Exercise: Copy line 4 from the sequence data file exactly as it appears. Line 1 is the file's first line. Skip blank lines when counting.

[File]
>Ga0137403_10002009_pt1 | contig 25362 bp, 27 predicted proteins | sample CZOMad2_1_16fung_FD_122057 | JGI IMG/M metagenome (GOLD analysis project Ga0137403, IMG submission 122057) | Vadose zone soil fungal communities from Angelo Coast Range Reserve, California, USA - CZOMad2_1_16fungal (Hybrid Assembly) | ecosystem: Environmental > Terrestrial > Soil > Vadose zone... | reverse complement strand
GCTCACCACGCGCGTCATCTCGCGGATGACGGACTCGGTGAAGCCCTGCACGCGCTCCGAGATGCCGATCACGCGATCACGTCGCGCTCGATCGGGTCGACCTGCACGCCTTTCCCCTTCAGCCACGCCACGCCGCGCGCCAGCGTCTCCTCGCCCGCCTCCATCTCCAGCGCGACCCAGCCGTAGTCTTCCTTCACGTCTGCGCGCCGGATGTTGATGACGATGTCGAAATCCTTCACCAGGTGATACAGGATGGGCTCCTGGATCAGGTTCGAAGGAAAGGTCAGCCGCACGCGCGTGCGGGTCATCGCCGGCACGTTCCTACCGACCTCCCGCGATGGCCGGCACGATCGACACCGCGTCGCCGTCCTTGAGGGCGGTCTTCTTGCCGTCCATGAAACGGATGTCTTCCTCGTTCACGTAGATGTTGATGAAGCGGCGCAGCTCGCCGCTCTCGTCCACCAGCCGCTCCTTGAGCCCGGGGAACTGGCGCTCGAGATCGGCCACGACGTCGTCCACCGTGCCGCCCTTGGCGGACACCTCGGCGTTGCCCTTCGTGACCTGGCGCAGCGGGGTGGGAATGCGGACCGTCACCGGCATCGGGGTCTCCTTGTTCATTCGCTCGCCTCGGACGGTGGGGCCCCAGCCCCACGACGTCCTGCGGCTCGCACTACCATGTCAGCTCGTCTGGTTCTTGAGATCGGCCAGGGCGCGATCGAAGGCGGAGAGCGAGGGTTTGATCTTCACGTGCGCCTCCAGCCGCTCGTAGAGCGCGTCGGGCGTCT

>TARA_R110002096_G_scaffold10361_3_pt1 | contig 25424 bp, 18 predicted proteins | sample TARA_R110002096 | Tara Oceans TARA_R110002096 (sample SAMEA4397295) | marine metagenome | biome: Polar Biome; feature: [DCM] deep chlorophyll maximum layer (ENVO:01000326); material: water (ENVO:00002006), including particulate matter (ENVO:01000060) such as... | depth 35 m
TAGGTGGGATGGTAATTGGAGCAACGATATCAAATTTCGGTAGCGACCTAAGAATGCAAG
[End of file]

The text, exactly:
TAGGTGGGATGGTAATTGGAGCAACGATATCAAATTTCGGTAGCGACCTAAGAATGCAAG